“The legacy of cultural and architectural relativism over the last three decades has proved devastating. So private are our worlds, critical practice struggles, as it must, to create any shared ground. Suffering, criticism then begins to carnivalize itself, repeating and replicating tired schemata. And when such free-for-all occurs, criticism so often seeks more than mere support from other disciplines.”
Roger Connah – How Architecture Got Its Hump
A recent reading group discussion focused on Reyner Banham’s classic essay on brutalism. After a lively debate I noted that such an essay would probably be impossible today. Impossible because there are no collective movements or shared beliefs against which one could propose an alternative view. The Smithson’s brutalism, whatever one may think of the movement and its legacy, had the benefit of making us see what was wrong with the status-quo. In a sense, it didn’t matter which side of the debate you stood on, at least you could identify the traits of the adversary and they could identify yours. Such engagements, which happened throughout the history of modern art and architecture (purism versus cubism, colour-field painting versus abstract expressionism, futurism versus dada versus surrealism, CIAM versus Team X, the Whites versus the Greys, etc.) enabled one to hone one’s position. When you go public with a critique of a large group you need to have done your homework. A reply from the opposing side often meant you had to refine your critique, respond to weaknesses, or clarify your intentions. This was good for both sides. It kept everyone sharp.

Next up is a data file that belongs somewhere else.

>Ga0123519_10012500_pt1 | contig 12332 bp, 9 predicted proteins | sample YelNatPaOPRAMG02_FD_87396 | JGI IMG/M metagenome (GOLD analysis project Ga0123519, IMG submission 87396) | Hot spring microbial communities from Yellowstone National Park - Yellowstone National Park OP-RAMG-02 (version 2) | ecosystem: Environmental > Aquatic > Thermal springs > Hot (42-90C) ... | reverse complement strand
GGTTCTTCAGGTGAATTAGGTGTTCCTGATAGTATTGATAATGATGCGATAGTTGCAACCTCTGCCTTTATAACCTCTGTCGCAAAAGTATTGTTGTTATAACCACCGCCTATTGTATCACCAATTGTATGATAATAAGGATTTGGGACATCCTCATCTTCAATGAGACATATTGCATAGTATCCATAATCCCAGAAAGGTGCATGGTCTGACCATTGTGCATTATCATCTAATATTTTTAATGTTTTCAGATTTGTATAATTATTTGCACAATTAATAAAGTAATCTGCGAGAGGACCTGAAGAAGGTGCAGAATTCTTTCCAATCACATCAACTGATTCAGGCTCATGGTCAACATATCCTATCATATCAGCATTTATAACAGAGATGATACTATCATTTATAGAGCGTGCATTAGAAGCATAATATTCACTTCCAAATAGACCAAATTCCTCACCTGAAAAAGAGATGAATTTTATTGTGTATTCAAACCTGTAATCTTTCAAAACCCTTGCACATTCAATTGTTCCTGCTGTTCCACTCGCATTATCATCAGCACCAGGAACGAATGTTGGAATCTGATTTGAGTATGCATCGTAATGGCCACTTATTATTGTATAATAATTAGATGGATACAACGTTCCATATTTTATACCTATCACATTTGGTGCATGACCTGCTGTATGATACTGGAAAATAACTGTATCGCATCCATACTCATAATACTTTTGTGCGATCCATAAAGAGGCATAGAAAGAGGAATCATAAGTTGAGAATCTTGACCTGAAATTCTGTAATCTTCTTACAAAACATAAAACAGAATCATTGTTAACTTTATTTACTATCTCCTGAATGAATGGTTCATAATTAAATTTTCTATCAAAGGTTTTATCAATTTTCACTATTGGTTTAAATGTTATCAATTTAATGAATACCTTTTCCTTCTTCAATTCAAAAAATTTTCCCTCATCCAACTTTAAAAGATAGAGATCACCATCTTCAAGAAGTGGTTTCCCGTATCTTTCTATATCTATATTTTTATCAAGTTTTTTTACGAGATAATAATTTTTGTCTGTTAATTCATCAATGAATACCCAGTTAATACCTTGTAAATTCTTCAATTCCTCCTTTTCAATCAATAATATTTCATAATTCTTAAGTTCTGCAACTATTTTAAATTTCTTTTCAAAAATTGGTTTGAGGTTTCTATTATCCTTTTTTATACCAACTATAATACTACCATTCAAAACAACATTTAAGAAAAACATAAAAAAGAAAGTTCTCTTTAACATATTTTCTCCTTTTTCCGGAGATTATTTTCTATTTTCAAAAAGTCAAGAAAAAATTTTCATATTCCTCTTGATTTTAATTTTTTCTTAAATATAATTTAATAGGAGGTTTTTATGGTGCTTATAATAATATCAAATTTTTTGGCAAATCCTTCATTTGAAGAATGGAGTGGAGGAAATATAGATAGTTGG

This kind of discourse seems absent today despite the fact that there are some rather contradictory practices out there. Even traditionalists escape criticism from those that are resolutely contemporary in the name of let’s-all-get-along pluralism. It’s a nice ideal but it makes you lazy and complacent. But the biggest problem is that of the ‘private worlds’ and private languages which serves to alienate more and more of the general public. The absence of shared languages means an absence of shared discourse. No discussion, no debate, no public.
If this self-imposed moratorium on critical discourse has a birth date, in the spirit of Charles Jencks (who dated the death of modern architecture), I suggest 15 November 1987. This is the date the Chicago Tapes was published (Rizzoli, ed. Stanley Tigerman). This book was a follow up to the Charlottesville Tapes, both of which consisted of a transcription of a super-crit among the leading architects of the time. The first event burned a number of well-known architects – in the introduction to the second volume Stanley Tigerman refers to participants being ‘bloodied’ in Chicago. Tigerman then describes the ‘carefully cordial’ behaviour and laments the absence of the ‘behavioural outbursts’ of the Chicago event suggesting that a kind of tacit truce had been established. Since then open debate and conflict has all but disappeared (rare exceptions exist like the Michigan Debates on Urbanism).
The latter part of the quote is a reference to inter- and multi-disciplinarity – the suggestion is that the absence of shared discourses has led criticism to seek support elsewhere. But in the rest of Connah’s book we see that this engagement with non-architectural fields has not always been (or mostly been) productive. The relationship between relativism and inter/multi-disciplinarity is an interesting one – one that is not often noted and one that I hadn’t quite picked up on. It’s encouraging that someone of the stature of Connah can say out loud that something has gone wrong in the last thirty years. Still, it’s a drop in the ocean; the quote is 12 years old now and not much has changed.